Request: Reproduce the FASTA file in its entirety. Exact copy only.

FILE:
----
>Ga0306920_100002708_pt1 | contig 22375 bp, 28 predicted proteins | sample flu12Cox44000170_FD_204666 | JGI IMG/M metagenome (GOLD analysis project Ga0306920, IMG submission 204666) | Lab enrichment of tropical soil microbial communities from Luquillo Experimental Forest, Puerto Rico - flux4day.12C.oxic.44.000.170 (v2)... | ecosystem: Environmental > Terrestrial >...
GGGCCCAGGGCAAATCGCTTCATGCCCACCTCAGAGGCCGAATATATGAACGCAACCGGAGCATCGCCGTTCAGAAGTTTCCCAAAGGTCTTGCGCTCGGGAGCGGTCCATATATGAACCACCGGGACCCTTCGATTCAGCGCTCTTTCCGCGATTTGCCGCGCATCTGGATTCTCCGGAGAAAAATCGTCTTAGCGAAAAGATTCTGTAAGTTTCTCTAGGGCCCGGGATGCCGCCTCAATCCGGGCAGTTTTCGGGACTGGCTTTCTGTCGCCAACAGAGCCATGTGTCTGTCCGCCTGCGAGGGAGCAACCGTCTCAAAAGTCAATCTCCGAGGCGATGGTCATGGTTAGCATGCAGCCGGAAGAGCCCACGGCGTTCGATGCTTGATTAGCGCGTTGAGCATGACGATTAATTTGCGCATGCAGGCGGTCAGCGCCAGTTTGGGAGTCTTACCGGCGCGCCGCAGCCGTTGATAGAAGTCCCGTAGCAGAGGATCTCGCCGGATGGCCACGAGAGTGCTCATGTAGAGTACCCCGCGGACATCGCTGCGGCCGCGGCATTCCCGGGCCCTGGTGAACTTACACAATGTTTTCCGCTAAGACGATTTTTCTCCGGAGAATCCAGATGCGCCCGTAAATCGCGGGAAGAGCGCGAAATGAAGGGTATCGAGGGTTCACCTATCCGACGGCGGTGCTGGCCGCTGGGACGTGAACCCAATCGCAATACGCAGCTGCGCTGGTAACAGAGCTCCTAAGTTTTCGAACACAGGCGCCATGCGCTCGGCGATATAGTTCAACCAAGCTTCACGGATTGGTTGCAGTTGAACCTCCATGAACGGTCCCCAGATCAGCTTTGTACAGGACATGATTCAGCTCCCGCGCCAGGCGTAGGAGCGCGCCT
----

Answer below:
>Ga0306920_100002708_pt1 | contig 22375 bp, 28 predicted proteins | sample flu12Cox44000170_FD_204666 | JGI IMG/M metagenome (GOLD analysis project Ga0306920, IMG submission 204666) | Lab enrichment of tropical soil microbial communities from Luquillo Experimental Forest, Puerto Rico - flux4day.12C.oxic.44.000.170 (v2)... | ecosystem: Environmental > Terrestrial >...
GGGCCCAGGGCAAATCGCTTCATGCCCACCTCAGAGGCCGAATATATGAACGCAACCGGAGCATCGCCGTTCAGAAGTTTCCCAAAGGTCTTGCGCTCGGGAGCGGTCCATATATGAACCACCGGGACCCTTCGATTCAGCGCTCTTTCCGCGATTTGCCGCGCATCTGGATTCTCCGGAGAAAAATCGTCTTAGCGAAAAGATTCTGTAAGTTTCTCTAGGGCCCGGGATGCCGCCTCAATCCGGGCAGTTTTCGGGACTGGCTTTCTGTCGCCAACAGAGCCATGTGTCTGTCCGCCTGCGAGGGAGCAACCGTCTCAAAAGTCAATCTCCGAGGCGATGGTCATGGTTAGCATGCAGCCGGAAGAGCCCACGGCGTTCGATGCTTGATTAGCGCGTTGAGCATGACGATTAATTTGCGCATGCAGGCGGTCAGCGCCAGTTTGGGAGTCTTACCGGCGCGCCGCAGCCGTTGATAGAAGTCCCGTAGCAGAGGATCTCGCCGGATGGCCACGAGAGTGCTCATGTAGAGTACCCCGCGGACATCGCTGCGGCCGCGGCATTCCCGGGCCCTGGTGAACTTACACAATGTTTTCCGCTAAGACGATTTTTCTCCGGAGAATCCAGATGCGCCCGTAAATCGCGGGAAGAGCGCGAAATGAAGGGTATCGAGGGTTCACCTATCCGACGGCGGTGCTGGCCGCTGGGACGTGAACCCAATCGCAATACGCAGCTGCGCTGGTAACAGAGCTCCTAAGTTTTCGAACACAGGCGCCATGCGCTCGGCGATATAGTTCAACCAAGCTTCACGGATTGGTTGCAGTTGAACCTCCATGAACGGTCCCCAGATCAGCTTTGTACAGGACATGATTCAGCTCCCGCGCCAGGCGTAGGAGCGCGCCT